Hint: Your auto insurance will not cover your bike
Everyone knows there are major differences between driving a motorcycle and driving a car—but what many folks don’t realize is that their auto policy won’t cover their motorcycle and their motorcycle policy won’t cover their car. The insurance requirements for these two types of vehicles are different and it’s important to know how if you’re the owner of either (or both). Here’s a quick guide:
Motorcycles are often not the main method of transportation for owners. Whether you’re a weekend warrior or you only ride your bike during certain seasons, you may have the option to choose an insurance policy that allows you to specify when you ride—helping you to save money on your premiums. This is not an option with your auto insurance. Motorcycles can also fall victim to theft, fire, and other unforeseen events just like cars, so even if you’re not riding it as often as you’re driving your car, you’ll want to make sure you have the right protection.
Depending on what kind of driving you will be doing on your motorcycle, how experienced you are, and your driving record, your bike insurance will likely be less than your auto policy. Although riding a motorcycle is often more dangerous and a higher risk than driving a car, these factors can influence a lower rate. Keep in mind that in many states you have to pass a rider training program before you can get a license or have a motorcycle endorsement added to your driver’s license.
Helmet laws affect motorcycle insurance rates
In many states, helmets are only mandated for motorcycle riders under the age of 21. While this makes many motorcyclists happy, it has also caused the cost of insurance to go up. And because riders in Florida need at least $10,000 in medical benefits coverage (other states require as much as $200,000 in medical coverage), the cost to insure their ride can get quite costly. Motorcyclists who wear helmets, on the other hand, can save on their premiums.
Motorcycles and their riders suffer more in an accident
Although some states do not require motorcycle insurance, you’d be foolish not to have a policy in place to cover you and your bike in the event of an accident. In most cases, if a bike collides with a car, the bike and the rider suffer greater damage and injury than the other vehicle. So if you don’t have the right amount of coverage, you stand to lose a lot by way of costly repairs and medical bills.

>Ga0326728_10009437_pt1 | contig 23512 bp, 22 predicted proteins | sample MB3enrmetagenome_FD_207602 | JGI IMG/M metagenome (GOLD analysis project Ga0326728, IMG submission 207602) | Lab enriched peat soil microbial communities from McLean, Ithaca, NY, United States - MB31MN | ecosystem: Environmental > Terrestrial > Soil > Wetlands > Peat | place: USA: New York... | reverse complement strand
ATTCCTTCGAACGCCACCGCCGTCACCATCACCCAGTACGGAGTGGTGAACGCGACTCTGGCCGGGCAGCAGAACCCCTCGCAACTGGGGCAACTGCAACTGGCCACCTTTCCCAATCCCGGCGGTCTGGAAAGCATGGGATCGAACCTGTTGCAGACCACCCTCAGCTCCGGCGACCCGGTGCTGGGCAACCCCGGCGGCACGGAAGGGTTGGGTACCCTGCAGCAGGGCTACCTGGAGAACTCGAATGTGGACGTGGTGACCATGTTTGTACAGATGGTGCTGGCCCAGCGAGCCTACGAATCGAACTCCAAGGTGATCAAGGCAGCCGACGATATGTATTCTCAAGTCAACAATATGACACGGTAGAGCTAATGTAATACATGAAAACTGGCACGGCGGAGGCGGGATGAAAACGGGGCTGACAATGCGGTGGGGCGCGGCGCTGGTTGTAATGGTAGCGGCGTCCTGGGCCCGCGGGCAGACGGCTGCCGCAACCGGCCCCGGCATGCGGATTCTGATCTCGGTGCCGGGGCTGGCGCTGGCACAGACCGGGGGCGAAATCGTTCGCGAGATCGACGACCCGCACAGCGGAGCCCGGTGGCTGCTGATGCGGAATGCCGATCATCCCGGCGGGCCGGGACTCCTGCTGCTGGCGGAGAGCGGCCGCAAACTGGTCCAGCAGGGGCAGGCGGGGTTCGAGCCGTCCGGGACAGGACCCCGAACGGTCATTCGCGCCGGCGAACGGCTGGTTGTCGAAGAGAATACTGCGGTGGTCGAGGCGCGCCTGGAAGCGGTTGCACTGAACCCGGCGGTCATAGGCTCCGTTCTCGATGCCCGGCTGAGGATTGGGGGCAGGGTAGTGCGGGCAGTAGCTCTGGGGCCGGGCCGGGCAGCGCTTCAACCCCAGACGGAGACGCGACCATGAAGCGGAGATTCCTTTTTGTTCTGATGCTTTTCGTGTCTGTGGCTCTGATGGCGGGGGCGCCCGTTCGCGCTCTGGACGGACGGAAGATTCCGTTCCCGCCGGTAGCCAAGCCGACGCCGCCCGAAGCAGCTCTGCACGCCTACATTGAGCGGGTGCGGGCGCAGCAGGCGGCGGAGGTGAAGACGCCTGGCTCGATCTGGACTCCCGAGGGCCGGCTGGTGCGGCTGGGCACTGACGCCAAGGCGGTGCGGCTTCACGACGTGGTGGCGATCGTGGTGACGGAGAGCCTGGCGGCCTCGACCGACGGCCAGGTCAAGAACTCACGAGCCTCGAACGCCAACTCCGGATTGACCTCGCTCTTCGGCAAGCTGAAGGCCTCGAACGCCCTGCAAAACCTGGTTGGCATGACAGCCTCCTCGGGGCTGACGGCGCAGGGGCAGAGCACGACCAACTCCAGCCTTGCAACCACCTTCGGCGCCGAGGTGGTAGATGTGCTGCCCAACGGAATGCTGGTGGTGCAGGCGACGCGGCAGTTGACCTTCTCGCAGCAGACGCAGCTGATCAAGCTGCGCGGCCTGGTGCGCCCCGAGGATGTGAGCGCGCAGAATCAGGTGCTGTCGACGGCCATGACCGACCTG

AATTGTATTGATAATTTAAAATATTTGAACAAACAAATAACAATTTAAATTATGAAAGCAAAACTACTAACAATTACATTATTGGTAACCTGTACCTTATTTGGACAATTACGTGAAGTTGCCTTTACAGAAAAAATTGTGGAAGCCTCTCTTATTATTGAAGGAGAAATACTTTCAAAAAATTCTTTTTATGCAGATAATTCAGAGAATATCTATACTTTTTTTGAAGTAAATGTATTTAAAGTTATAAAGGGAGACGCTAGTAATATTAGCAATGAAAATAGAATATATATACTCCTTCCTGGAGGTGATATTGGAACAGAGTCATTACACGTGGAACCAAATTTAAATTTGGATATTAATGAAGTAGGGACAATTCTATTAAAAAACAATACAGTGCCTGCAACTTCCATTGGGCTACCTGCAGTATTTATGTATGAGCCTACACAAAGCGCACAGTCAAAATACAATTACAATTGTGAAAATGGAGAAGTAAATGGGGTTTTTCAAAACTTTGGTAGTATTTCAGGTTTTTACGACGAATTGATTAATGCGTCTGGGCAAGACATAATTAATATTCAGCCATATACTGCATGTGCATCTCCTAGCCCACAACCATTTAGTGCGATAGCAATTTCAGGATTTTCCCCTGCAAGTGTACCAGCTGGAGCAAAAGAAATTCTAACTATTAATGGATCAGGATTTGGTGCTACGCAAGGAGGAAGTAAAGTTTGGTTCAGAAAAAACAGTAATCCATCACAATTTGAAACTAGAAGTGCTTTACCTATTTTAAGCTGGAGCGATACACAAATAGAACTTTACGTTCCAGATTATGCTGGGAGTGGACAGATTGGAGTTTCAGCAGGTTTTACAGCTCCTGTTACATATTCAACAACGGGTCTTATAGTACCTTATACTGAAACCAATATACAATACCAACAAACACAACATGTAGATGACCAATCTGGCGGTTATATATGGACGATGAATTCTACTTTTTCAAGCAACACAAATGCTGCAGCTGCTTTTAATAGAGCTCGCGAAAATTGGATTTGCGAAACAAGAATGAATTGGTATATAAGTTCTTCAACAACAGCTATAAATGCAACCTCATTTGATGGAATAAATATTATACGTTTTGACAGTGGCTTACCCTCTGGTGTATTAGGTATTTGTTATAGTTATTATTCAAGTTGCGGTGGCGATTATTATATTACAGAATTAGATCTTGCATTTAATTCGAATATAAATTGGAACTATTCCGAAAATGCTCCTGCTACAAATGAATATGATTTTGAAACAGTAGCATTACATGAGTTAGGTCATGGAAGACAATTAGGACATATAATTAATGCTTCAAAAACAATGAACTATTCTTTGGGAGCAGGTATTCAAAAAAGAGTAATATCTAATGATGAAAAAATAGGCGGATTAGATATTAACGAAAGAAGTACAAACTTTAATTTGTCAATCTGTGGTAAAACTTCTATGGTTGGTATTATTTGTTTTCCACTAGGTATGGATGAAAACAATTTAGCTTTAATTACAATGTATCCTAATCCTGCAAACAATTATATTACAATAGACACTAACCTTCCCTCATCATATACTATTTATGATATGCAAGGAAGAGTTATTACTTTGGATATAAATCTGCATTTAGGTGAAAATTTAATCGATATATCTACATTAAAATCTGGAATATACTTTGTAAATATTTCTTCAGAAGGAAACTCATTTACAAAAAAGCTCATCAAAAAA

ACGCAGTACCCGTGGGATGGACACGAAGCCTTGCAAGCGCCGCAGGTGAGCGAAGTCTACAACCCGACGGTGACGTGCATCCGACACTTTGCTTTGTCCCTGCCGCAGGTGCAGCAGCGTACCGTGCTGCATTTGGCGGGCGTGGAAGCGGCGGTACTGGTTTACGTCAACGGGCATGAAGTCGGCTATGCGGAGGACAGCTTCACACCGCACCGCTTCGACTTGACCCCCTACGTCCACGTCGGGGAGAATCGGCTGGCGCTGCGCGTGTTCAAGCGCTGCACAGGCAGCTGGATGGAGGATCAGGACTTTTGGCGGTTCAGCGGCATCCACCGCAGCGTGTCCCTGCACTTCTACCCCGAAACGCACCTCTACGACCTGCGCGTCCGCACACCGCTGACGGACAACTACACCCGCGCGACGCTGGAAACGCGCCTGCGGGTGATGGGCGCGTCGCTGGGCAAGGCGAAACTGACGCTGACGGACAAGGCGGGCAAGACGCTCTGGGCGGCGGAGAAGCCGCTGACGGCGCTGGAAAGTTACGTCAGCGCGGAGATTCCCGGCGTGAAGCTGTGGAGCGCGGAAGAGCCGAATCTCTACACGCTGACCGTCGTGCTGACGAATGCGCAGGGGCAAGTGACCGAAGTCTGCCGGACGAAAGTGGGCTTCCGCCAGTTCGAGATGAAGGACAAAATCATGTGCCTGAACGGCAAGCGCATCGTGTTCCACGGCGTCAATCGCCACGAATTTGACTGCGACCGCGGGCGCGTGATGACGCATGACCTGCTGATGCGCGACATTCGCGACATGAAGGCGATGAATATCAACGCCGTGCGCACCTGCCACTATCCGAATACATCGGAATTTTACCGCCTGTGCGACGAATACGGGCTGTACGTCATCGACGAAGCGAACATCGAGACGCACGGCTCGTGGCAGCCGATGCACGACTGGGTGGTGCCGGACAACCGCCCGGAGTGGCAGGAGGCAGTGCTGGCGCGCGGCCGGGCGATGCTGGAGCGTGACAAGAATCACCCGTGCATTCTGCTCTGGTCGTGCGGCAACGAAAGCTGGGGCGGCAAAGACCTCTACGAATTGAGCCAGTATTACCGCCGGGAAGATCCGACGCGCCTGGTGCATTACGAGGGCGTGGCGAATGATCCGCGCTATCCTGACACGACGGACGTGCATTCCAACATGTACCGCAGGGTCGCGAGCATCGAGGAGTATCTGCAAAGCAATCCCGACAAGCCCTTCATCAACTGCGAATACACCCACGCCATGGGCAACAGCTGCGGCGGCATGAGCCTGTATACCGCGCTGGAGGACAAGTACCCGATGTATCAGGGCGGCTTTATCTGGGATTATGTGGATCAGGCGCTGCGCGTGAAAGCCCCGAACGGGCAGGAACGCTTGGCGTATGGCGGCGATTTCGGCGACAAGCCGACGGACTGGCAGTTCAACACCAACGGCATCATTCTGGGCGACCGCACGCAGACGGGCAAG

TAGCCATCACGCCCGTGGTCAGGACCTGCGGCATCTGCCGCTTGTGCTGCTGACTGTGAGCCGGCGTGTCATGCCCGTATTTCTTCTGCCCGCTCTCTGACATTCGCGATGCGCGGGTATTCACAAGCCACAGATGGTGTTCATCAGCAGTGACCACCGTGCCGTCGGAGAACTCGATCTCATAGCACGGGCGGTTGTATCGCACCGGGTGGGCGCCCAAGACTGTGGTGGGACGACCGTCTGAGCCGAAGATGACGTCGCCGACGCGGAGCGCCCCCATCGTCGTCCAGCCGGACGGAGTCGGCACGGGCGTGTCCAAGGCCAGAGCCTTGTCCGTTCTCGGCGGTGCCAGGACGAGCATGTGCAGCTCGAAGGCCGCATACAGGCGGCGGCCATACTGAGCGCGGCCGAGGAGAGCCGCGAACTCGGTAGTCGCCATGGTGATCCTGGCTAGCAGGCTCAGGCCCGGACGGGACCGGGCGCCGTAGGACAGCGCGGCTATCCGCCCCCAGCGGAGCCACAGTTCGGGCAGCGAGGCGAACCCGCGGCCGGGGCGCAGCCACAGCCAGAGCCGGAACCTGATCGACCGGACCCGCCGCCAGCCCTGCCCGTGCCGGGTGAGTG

It’s recommended that motorcyclists have the following coverage:
While the same types of coverage are available and recommended for cars, many drivers can get away with minimum coverage and opt out of comprehensive. But for a motorcycle rider, having inadequate insurance is a much riskier proposition.
Motorcyclists need medical coverage
It’s a sad fact, but in most cases, if you are involved in a crash with your motorcycle, the odds of getting injured are quite high – much more so than if you were driving a car in the same accident. That being said, unless you have health insurance that includes coverage for an accident on your bike, you need medical coverage included in your motorcycle policy.
If you own both a motorcycle and a car, remember that you need two separate polices for these vehicles. Of course, if you are an occasional rider, you may have the option to add coverage to your auto policy, but it’s best to speak to your provider and find out the best option for your specific needs. While saving money on monthly premiums is always a goal, skimping on your coverage is never a good idea, especially when you consider the risks of hitting the road on a bike.
For more information about insurance for your car or motorcycle, give us a call at 305-648-7070 or fill out our online quote request form. We are standing by to assist you in getting the coverage you need.